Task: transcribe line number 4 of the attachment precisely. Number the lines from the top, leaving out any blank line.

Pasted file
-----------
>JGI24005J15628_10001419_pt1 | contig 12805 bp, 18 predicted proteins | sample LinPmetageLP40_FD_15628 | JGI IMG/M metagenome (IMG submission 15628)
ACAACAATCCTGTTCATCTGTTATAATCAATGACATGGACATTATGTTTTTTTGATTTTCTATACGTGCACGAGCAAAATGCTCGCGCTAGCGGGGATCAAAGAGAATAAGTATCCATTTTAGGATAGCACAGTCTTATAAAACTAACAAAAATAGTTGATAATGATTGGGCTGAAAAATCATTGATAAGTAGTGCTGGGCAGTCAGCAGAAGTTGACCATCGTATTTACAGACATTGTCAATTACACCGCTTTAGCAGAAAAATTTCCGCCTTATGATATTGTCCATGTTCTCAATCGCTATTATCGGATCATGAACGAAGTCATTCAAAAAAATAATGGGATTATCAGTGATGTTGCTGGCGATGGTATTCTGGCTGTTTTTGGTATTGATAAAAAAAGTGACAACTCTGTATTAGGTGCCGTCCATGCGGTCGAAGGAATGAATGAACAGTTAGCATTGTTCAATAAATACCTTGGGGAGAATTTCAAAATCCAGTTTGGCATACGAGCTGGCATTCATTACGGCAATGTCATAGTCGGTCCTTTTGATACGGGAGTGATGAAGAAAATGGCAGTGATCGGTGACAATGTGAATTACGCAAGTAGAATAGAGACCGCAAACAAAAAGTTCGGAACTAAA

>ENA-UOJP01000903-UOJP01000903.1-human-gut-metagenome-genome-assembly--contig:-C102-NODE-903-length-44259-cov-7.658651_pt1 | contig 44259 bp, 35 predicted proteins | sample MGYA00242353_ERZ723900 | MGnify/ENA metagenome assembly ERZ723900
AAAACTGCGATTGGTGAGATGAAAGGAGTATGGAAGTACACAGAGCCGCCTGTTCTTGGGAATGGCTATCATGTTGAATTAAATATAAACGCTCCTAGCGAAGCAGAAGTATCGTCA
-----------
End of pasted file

AAAACTGCGATTGGTGAGATGAAAGGAGTATGGAAGTACACAGAGCCGCCTGTTCTTGGGAATGGCTATCATGTTGAATTAAATATAAACGCTCCTAGCGAAGCAGAAGTATCGTCA